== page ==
1. Taxes in CA aren't that bad. My federal taxable income was nearly $55,000, and my CA income tax was $0.00.

    1. Yeah. Other states, for instance, charge electrics $100/year surcharge in lieu of gas tax - in California I don't pay $60/year in gas taxes! And I do slightly more than median driving. Although the new gas tax will raise that to $100/year, but that's what? Eight visits to Starbucks?

  2. Sure hope that you didn't lose any sleep over this editorial. The IBD editorial policy is much like the WSJ, which is to be just an echo chamber for its editors/owner. Read their books on investing and you'll see the same cherry-picking of facts and distortion of their meaning. They lost me years ago with their "closely-reasoned" series of articles against raising the minimum wage. I have no explanation for the need of this kind blind-to-reality attitude.

    1. No, I didn't lose sleep over it. It showed up in my Facebook feed and was merely annoyed. :-)

      But IBD did quote me once in an article on subsidies. As has the WSJ, multiple times, come to think of it.

  3. $26 billion in lost income from 1 million people leaving means a loss of $26,000 per person. Over some number of years. If ten years, that's under $3000 in production, wages, whatever, lost to the California economy from those people leaving per year.

    IBD considers all wages paid to be a horrible burden on employers, so logically they prefer all workers be slaves. With all workers slaves, profits will be high, creating wealth, and the wealth effect causes consumers, who are never workers, to spend more of their infinite wealth or wealth created by inflating asset prices (that can never be sold and spent lest asset prices crash).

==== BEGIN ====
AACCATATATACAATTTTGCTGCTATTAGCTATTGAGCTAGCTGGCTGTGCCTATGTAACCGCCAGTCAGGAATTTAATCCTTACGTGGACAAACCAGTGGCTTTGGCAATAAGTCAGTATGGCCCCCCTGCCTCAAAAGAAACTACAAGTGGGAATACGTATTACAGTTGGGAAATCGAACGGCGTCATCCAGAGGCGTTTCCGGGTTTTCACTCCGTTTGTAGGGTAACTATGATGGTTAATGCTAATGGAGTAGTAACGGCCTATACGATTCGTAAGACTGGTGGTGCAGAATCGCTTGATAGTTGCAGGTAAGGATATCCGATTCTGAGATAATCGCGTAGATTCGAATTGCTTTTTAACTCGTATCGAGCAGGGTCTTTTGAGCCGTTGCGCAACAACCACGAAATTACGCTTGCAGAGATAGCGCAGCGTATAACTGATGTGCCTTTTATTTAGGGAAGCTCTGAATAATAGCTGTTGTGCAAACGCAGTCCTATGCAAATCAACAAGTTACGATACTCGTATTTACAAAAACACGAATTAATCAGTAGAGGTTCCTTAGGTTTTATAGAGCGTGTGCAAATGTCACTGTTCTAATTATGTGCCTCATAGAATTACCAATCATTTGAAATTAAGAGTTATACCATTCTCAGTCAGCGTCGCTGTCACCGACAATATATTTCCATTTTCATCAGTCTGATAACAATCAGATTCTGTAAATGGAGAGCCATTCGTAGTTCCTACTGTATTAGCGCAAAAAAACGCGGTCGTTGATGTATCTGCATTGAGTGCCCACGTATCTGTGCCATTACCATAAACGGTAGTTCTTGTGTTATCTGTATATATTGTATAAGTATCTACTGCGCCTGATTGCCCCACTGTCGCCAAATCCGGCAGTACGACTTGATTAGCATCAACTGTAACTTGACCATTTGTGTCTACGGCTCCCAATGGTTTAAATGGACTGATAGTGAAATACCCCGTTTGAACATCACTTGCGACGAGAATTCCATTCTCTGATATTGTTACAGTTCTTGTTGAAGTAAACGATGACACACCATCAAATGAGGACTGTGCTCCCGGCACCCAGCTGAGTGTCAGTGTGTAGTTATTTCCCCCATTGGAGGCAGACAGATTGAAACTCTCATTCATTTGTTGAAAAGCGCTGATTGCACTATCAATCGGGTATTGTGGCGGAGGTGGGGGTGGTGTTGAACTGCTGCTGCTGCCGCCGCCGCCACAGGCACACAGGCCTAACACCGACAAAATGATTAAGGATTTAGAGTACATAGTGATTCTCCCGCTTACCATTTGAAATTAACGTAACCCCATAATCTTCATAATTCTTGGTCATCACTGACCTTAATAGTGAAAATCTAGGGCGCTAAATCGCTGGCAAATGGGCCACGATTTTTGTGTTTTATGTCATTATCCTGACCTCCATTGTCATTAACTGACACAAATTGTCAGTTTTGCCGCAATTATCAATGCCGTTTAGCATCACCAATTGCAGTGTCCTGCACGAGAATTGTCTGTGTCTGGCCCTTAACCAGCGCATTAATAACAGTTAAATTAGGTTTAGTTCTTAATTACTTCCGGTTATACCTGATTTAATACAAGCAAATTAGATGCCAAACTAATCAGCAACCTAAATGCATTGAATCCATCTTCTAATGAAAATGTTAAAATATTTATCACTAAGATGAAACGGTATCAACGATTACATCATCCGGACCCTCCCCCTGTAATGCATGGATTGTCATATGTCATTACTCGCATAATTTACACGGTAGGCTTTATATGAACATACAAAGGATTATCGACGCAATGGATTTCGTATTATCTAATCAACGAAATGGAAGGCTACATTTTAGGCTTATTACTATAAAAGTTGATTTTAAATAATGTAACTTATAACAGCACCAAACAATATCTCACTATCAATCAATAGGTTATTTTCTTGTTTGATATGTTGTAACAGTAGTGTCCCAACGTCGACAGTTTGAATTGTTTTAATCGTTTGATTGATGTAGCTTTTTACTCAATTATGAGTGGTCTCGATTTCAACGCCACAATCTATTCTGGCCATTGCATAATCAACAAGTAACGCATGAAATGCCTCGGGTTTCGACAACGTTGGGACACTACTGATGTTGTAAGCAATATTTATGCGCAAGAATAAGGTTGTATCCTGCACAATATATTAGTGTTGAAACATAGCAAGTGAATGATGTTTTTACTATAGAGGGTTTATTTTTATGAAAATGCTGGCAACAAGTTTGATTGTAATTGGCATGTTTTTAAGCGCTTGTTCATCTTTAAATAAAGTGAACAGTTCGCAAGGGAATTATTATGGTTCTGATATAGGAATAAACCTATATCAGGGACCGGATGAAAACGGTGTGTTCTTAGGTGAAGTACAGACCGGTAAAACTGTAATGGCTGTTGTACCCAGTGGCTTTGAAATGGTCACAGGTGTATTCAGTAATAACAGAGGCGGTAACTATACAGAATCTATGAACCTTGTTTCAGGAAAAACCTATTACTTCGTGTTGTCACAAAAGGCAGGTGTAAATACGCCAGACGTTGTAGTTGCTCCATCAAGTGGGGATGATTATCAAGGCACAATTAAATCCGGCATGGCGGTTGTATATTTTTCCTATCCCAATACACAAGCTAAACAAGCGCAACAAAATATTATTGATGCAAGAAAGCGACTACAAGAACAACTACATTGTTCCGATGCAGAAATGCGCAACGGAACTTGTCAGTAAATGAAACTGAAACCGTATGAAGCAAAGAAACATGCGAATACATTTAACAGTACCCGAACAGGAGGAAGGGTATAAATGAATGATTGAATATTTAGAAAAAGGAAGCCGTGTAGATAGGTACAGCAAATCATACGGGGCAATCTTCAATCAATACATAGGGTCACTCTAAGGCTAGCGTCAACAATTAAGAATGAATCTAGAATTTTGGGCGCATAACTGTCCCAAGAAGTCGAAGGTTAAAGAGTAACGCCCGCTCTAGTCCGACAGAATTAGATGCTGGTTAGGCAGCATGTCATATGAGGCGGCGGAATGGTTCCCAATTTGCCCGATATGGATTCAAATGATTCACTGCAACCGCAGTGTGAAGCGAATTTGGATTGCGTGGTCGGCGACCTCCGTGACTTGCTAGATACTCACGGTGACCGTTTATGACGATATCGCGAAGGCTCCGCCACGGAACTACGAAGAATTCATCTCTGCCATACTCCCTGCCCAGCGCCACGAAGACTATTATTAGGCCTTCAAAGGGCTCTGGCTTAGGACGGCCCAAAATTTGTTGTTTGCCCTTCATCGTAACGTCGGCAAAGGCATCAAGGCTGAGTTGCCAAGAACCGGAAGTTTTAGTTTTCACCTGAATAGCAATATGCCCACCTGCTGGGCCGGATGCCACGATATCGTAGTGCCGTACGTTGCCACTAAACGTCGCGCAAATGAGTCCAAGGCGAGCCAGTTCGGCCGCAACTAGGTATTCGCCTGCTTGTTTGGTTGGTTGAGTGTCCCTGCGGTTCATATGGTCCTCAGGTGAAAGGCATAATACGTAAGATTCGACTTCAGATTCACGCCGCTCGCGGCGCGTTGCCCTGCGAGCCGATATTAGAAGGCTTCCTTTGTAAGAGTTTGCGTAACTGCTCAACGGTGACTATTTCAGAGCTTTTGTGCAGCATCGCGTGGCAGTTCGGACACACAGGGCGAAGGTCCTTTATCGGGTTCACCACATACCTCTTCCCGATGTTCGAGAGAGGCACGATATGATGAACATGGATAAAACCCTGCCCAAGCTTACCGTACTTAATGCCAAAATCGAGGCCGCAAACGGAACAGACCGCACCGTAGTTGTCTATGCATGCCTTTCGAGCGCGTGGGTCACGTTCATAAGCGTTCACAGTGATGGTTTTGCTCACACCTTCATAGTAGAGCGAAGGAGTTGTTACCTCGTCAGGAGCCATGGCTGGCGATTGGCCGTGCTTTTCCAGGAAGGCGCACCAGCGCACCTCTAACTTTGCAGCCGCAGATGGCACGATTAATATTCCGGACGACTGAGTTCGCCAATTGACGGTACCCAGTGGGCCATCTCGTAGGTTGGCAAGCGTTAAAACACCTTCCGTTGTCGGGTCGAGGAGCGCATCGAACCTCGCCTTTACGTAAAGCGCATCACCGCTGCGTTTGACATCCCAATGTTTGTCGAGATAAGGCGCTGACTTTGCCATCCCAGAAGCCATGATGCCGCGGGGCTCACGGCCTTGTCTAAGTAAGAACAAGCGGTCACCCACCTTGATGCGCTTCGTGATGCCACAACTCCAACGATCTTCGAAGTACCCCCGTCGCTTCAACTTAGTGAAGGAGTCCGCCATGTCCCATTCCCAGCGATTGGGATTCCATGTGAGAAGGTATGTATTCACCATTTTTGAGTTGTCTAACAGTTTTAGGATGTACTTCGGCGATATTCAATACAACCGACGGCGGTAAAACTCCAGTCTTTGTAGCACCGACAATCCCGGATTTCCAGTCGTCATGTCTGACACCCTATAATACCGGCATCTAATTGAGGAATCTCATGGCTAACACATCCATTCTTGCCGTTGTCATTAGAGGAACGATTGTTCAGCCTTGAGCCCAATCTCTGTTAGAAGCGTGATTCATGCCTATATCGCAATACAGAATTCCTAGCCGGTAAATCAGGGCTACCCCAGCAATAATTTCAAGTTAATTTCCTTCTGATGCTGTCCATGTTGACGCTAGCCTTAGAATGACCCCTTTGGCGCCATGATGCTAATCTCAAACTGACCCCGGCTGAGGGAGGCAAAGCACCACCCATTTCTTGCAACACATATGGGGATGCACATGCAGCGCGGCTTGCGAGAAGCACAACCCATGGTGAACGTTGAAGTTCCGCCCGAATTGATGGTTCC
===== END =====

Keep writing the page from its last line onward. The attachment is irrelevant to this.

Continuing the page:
TANSTAAFL economics treats labor costs as an asset. Without labor costs, no economy will have the consumption needed to pay labor costs.

    Free lunch economics, which IBD is an unflinching propagandists, argues that slashing labor costs increases consumption, and thus gdp. After all, workers take the money they get in wages and just burn it out of spite. Or something. Cut wages and everyone gets More! Free lunch. Cut government spending and everyone gets more stuff and gets more income because incompetent government worker create new Google search and once liberated from the burden of government paychecks.

    Note conservatives are seeking liberals to blame for fewer and fewer individuals and households moving since the 70s, when free lunch economics started driving policies. Like telling employers to never provide job training, worker benefits like paying them to relocate.

    So, I'm sure IBD has the dueling views that it's bad the people are moving from California, and also, it's bad so few people are moving. Free lunch.

    Jerry Brown is very much TANSTAAFL, refusing to spend as much as the "left" wants and taxing to pay for lunch too much for "left" and "right".

    1. well done. exactly. the disinformational rhetoric the right always employs to justify funneling wealth constantly upwards.

  4. It's the red state / blue state paradox. Businesses do better in anti-business blue states and more poorly in pro-business red states. We've known this for years. The guys at IBD, WSJ and their ilk aren't just clueless. They're actively stupid.

  5. Let's see a comparison of how CA and KS have fared since Brown and Brownback took over, respectively, and THEN decide how tax rates affect the economy!

    1. Funny you should mention this, because Paul Krugman gave us a chart on exactly this point. Brown and Brownback both took office in 2011.

  6. "And the $26 billion alleged income loss due to interstate out-migration over that time period? A rounding error in an economy which grew from $1.8 trillion (2004) to $2.2 trillion (2015) annually in real 2009 dollars. I'm not even going to bother searching for their unlisted source."

    The economy grew by 400 billion at the cost of 26 billion? That seems like a fair trade to me!